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Circular C244 (Trading in virtual currencies and / or trading on contracts for differences relating to virtual currencies)

Through the Circular, CySEC informs CIFs regarding the provision of services on virtual currencies and / or on CFDs relating to virtual currencies. At the moment there is no specific EU regulatory framework governing the trading on virtual currencies and / or trading on CFDs relating to virtual currencies. In addition, there is no official position from EU authorities / bodies (ESMA etc) determining whether the trading on CFDs relating to virtual currencies falls under paragraph 9, Section C, Annex 1 of Directive 2004/39/EU (“MiFID”).

Please note that, in order to be able to provide services in virtual currencies and/or in CFDs relating to virtual currencies, the CIF must first receive the Commission’s permission, which is granted, at CySEC’s absolute discretion, in exceptional circumstances, as per Section 6(9)(b) of Law 144(I)/2007 (“the Law”). Following the granting of permission from CySEC, the CIF will be expected to demonstrate that the below requirements are, inter alia, met:

  1. CIFs must apply similar requirements to those provided in the Law (including all relevant circulars issued by CySEC regarding these issues and ESMA’s Q&A on CFDs), (including safeguarding of clients’ assets, compliance function and internal audit function), conduct of business rules (including marketing communication, appropriateness and best execution), record keeping and capital adequacy.
  2. the CIF must warn its clients, prior the offering of virtual currency related services, that:
    1. there is no specific EU regulatory framework governing the trading in such products;
    2. trading in such products is not covered by MiFID and therefore falls outside the scope of the CIFs’ MiFID regulated activities;
    3. a number of risks is associated with these products and these should be stipulated in a specific risk warning;
    4. such products are complex and high risk and as such come with a high risk of losing all the invested capital;
    5. virtual currencies values can widely fluctuate (high volatility) and may result in significant loss over a short period of time;
    6. virtual currencies are not appropriate for all investors and therefore, investors should not trade in such products if they don’t have the necessary knowledge and expertise in this specific product; they should always be fully aware and understand the specific characteristics and risks related to these products;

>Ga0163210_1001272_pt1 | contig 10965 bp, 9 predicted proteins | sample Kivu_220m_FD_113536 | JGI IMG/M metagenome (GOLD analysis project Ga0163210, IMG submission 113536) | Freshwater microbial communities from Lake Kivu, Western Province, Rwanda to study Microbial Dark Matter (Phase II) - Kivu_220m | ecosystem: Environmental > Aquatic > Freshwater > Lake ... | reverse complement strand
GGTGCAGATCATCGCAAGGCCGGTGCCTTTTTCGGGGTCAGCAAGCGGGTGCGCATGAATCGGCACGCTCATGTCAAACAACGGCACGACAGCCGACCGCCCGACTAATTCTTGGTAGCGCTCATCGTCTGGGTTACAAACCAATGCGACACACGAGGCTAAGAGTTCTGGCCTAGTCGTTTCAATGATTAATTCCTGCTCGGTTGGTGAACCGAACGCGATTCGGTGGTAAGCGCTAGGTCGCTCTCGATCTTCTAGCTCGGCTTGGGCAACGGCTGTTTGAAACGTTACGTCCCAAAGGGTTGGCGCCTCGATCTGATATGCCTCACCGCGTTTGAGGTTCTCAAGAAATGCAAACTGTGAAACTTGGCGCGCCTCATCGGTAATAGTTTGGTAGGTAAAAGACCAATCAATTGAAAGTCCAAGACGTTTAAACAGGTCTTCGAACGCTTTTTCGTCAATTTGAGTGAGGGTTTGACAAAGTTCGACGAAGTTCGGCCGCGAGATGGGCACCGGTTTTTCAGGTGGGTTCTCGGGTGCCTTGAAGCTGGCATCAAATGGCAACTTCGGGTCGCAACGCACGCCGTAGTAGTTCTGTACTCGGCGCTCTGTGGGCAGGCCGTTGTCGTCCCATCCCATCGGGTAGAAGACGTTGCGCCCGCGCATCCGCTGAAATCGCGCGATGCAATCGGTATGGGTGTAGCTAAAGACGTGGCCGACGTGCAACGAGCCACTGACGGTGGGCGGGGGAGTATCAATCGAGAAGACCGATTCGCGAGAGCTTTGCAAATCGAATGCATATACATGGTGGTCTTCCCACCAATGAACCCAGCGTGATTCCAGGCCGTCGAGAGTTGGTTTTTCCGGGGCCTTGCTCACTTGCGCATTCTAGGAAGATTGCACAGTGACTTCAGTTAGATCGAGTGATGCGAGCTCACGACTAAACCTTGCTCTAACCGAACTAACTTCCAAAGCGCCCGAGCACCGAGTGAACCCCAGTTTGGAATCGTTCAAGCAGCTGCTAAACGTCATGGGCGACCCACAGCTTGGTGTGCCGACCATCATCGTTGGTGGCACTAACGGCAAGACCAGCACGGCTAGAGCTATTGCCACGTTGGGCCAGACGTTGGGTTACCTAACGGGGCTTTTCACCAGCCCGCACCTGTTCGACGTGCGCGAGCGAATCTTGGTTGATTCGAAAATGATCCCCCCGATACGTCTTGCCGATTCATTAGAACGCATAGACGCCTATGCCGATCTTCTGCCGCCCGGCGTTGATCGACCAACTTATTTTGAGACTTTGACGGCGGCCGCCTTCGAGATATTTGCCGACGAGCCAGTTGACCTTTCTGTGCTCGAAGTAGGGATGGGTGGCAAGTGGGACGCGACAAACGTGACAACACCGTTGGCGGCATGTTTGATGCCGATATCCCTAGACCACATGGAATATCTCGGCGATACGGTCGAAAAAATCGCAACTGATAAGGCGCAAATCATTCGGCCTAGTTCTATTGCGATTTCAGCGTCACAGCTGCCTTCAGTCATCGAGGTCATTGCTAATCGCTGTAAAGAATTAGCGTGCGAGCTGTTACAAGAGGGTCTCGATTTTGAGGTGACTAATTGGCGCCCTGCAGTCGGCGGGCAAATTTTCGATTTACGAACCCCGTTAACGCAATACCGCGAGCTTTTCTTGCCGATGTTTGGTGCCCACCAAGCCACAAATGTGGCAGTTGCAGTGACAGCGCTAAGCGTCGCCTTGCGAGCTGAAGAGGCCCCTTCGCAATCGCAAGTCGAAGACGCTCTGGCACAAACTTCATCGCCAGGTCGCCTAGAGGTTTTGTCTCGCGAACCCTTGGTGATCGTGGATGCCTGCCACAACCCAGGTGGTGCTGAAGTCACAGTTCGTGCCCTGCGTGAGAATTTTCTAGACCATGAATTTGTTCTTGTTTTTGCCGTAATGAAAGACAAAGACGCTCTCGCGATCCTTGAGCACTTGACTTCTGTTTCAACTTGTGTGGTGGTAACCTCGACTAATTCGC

7. trading in such products does not entitle the investors to any protection under the Investors Compensation Fund;
    8. they have no rights to report to the Cyprus Financial Ombudsman in case of a dispute with the firm.
  3. CIFs must ensure that all risk associated with this activity are identified, measured and properly recorded. CIFs must ensure that such risks are managed, monitored and eliminated.
  4. CIFs must only use feed providers (e.g. virtual currency exchanges, liquidity providers) that are licensed/regulated in the jurisdiction that are established.
  5. All feed providers/counterparties must undergo a relevant due diligence by the CIF. CIFs must ensure that their counterparties/feed providers agree to periodic and regular due diligence checks by the CIF.
  6. CIFs should use more than one feed provider and should cross-check with other feed providers in order to ensure that best execution principles are followed. Where only a single feed provider is used, CIFs must be able to determine and record how their best execution obligations are held.
  7. CIFs must clearly disclose to the public the methodology used to calculate the bid and ask prices.
  8. For all retail clients the leverage limit should be set 5:1 for trading on CFDs relating to virtual currencies.
  9. The turnover from the provision of this service must not exceed 15% of the total turnover of the CIF per quarter.
  10. CIFs are not permitted to exercise passporting rights afforded by the Law when offering such services in European Union or third countries. CIFs and their board of directors are personally responsible to assess the individual country status, their obligations and responsibilities in relation to such service and consult their legal consultants; by taking the appropriate legal advice, in advance, with regard to the applicable legal status of virtual currency activities applicable in the country concerned and whether specific authorisation is required.

 

CySEC’s expects that: Any CIF intending to provide services on virtual currencies and / or on CFDs relating to virtual currencies, must comply with the provisions of the Law disclosed above.

 

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